Homebrew Season

Summer is usually the off season for me in regards to home brewing. For one, I generally keep pretty busy doing other things I like, most of which involves being outside. For two, it’s just too friggin hot. Brewing is pretty BTU intensive when you mash your own grain. For three, I just don’t drink much beer in the summer during the week, because of the previous two reasons. I haven’t yet drank what I made this prior winter.

I’m thinking about getting one of these. It’s a plate chiller, called “The Therminator”. It would solve one of the big problems I have making beer in summer; the water coming out of the tap is too warm. Typically, in summer, my tap water is about 65 degrees, and it takes forever to chill 5 gallons of wort down with my self-made immersion chiller. In contrast, winter time tap water temperatures are typically about 50 degrees, which gets the job done much faster.

Counterflow chillers have their downsides, in that you have to work hard to keep them clean, and keep them sanitized. Immersion chillers can just be rinsed off, and that’s about it. Not so with counterflow chillers, which must be cleaned and sanitized. But being able to get my wort chilled and into the fermenter in just a few minutes would be a big help.

8 thoughts on “Homebrew Season”

  1. I have had great luck with a pre-chiller in a bucket o’ ice. Florida water is 75° year round so I have to cool it a bit more before it hits the hot wort.

    I just made a smaller coil, shove it in icy salt water (the salt helps a bunch), connect the tap to the pre-chill coil, then the pre-chill coil to the main coil, and drain the main coil back into the sink.

    Here’s a picture of my setup. I no longer put the brew kettle in ice because I brew in a Sabco keg and it won’t fit. It’s harder to chill the keg than it was the kettle in that picture. Damn thing retains heat better.

    Cheaper than the Thermonator, but definitely not as effective.

  2. Here’s last spring’s brewing session

    We got tired of our immersion chiller, which took too long to get the beer cold… so we ended up building a counterflow. It was a pain in the arse, but works great. Last winter, it actually made the wort TOO cold to pitch. We did stick a thermometer in the outflow, so we can adjust the water flow to get an exact temperature for pitching.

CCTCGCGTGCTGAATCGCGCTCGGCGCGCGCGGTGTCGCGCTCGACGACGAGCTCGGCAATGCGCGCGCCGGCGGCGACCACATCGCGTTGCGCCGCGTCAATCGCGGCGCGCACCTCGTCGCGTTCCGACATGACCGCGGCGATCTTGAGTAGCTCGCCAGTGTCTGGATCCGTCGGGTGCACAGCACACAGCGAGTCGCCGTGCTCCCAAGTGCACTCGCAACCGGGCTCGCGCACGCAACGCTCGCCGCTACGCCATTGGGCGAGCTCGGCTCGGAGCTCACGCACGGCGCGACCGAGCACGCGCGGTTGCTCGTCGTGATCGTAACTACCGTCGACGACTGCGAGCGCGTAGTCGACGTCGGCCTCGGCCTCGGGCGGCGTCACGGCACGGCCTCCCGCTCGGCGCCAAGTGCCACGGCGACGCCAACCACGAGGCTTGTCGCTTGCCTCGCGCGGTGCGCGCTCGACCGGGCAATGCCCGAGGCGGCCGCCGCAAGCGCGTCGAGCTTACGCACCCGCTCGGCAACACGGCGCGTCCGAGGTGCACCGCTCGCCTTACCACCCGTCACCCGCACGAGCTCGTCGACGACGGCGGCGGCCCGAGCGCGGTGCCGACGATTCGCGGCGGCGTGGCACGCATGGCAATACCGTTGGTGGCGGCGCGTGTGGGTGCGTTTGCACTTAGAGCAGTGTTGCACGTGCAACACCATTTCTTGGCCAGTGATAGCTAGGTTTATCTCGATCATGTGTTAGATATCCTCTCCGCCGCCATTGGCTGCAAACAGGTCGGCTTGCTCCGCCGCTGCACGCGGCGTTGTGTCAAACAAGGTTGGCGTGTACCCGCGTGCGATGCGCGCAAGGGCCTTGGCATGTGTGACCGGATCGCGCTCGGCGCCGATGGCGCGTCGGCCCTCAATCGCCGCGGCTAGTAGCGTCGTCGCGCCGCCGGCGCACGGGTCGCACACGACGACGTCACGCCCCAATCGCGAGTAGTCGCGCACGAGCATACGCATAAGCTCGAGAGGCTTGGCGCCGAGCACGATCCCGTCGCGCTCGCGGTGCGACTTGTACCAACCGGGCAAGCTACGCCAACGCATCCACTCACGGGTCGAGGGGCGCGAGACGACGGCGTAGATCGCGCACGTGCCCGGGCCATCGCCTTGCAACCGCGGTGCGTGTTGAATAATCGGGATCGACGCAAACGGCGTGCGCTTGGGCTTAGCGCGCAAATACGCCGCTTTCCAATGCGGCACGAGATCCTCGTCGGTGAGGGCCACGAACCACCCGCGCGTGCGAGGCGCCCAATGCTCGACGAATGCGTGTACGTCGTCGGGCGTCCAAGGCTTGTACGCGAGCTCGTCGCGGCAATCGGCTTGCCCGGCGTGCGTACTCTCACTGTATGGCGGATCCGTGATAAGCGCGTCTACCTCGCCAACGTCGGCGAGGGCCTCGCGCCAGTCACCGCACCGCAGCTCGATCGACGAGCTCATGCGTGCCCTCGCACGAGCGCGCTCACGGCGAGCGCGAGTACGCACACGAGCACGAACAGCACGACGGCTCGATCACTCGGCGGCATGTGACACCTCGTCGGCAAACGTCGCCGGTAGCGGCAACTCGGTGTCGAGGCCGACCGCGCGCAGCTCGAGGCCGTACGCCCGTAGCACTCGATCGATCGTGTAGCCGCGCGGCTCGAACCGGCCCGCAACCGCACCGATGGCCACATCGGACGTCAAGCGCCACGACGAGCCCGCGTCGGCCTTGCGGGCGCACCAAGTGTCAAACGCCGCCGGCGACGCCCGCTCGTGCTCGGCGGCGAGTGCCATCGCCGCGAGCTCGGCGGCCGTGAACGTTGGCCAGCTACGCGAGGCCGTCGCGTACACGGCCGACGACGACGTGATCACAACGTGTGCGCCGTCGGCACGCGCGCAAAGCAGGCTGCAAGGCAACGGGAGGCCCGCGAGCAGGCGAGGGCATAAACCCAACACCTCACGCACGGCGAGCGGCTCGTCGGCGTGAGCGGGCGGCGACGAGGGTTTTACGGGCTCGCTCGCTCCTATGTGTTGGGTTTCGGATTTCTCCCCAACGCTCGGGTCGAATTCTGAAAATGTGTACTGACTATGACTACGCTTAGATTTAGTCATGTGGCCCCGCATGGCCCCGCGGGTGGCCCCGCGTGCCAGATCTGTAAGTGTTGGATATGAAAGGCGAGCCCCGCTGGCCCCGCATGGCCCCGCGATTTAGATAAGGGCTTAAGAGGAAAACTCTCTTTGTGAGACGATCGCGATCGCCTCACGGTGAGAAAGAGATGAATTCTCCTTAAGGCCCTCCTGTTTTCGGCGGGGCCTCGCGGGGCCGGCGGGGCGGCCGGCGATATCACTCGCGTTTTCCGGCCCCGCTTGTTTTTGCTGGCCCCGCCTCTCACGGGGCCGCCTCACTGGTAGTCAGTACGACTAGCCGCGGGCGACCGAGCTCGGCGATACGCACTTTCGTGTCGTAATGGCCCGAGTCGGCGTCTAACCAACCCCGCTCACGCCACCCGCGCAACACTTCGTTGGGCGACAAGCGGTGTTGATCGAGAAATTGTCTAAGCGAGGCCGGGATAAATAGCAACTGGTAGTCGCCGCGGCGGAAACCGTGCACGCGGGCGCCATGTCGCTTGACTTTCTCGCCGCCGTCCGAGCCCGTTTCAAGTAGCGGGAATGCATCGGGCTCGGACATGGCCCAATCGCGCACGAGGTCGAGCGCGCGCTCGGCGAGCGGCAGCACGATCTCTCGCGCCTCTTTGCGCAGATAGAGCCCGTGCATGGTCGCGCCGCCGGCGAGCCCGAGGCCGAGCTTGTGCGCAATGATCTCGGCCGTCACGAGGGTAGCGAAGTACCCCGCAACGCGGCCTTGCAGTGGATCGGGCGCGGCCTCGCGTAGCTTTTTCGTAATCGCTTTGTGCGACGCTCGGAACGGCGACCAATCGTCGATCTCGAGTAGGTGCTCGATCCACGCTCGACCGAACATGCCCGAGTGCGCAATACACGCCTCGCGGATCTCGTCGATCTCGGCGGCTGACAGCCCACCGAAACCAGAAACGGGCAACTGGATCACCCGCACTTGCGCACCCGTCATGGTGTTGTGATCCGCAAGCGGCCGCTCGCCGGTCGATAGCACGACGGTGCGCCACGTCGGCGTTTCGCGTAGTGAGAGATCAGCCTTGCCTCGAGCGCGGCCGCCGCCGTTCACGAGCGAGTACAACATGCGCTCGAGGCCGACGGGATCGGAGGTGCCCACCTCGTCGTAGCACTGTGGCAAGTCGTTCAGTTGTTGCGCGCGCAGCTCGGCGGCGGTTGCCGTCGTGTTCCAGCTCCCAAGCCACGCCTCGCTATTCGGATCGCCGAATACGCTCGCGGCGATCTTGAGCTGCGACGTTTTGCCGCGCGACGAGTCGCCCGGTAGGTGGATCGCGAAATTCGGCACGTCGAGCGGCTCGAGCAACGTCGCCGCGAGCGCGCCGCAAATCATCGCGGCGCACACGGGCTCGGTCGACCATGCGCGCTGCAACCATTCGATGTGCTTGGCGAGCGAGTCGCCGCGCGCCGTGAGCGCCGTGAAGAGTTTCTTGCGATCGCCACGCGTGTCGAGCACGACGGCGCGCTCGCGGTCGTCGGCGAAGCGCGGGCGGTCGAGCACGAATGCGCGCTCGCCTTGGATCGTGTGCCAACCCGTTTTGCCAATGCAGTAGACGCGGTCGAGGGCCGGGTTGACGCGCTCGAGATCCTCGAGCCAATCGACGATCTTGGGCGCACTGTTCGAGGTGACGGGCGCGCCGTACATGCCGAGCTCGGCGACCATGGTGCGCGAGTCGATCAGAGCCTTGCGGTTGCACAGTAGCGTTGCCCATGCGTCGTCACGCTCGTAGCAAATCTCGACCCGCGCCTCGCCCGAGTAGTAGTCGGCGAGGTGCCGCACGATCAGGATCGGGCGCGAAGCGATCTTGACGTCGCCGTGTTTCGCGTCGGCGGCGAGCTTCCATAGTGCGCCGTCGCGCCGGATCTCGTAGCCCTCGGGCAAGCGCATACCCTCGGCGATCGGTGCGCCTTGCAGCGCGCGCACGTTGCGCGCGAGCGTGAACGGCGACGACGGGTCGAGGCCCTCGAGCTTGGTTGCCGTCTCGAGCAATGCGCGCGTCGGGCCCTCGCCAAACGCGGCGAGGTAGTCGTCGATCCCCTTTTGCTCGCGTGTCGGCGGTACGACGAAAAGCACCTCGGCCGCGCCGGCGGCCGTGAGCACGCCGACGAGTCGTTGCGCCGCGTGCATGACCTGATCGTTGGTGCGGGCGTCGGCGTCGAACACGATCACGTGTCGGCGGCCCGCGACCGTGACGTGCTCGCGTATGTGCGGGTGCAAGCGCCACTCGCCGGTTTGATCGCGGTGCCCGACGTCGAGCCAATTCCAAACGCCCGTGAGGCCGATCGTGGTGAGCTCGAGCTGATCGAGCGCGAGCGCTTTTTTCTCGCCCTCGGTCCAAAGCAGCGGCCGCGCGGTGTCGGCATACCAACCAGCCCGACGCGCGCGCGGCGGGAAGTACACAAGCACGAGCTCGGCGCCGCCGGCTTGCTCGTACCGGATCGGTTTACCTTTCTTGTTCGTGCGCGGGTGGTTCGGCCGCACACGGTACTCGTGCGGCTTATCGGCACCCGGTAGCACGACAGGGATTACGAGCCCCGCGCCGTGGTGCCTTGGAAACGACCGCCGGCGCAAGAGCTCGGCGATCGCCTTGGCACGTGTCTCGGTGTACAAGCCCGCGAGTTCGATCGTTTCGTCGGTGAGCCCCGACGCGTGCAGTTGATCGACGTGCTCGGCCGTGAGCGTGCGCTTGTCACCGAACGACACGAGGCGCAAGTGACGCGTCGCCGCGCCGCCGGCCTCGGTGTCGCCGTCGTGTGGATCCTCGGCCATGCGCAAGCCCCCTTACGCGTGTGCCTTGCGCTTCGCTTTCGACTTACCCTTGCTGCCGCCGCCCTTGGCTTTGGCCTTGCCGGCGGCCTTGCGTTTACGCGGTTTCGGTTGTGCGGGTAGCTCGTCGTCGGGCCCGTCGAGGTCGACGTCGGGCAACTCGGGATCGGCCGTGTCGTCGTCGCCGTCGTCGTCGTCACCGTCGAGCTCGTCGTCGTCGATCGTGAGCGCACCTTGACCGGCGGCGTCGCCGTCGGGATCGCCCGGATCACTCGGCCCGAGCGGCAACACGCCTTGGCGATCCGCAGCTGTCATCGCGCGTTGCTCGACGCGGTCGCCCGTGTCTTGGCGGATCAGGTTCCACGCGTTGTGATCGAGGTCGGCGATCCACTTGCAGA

I also thought the counterflow would be tough to clean, but it really isn’t. Rinse the inside coil when you are done brewing, then siphon boiling water through it to sterilize before you use it. I have to admit, the immersion chiller was easier to sterilize (drop it in the beer 15 mins before the boil is done) but even with cold mountain water, it took too long to chill.

    Of course our biggest reason for switching to counterflow was that we wanted to brew more than 5 gallons at a time, which means using a keg, which means you can’t pour it into the primary fermenter that easily (oh, but we tried!) We also preferred using a glass carboy, which you pretty much HAVE to siphon into… and if you are siphoning, you might as well use a counterflow chiller!

  3. Hey, whereabouts in PA do ya live? I bet my buddy in Morgantown, WV would let you borrow his counterflow to see if ya like it… assuming you aren’t in like Erie or something. Drop me an email if you are interested.

  4. Maybe you should switch to corn. After all, it is part of the energy initiative to transform corn into alcohol, and you will be doing your duty as an American.

    Okay, so I don’t know anything about brewing, but couldn’t you just dump some ice directly in the bucket o’ water? (Assuming all excess water is somehow removed from this process.)

  5. Well, you could pre-boil some water and freeze it, using that to chill. This of course assumes you need to add water to your wort and know ahead of time how much you’re gonna need.

    Too much hassle for me. Some day I’m going to do a CF like Greg, I just need to get some extra $ for the copper tubing (that sh!t is EXPENSIVE!)

  6. Yeah it was expensive to build… in fact, after we built it, we found out that our total cost was just about the same as a commercial CF. Plus it was a serious pain in the butt to push that copper tubing through a rubber tube. Especially since we coiled copper wire around the copper tubing first to churn the water a little more as it goes through.

    But… almost all of our gear is homemade anyway, so we figured it might be best to stick with that theme.

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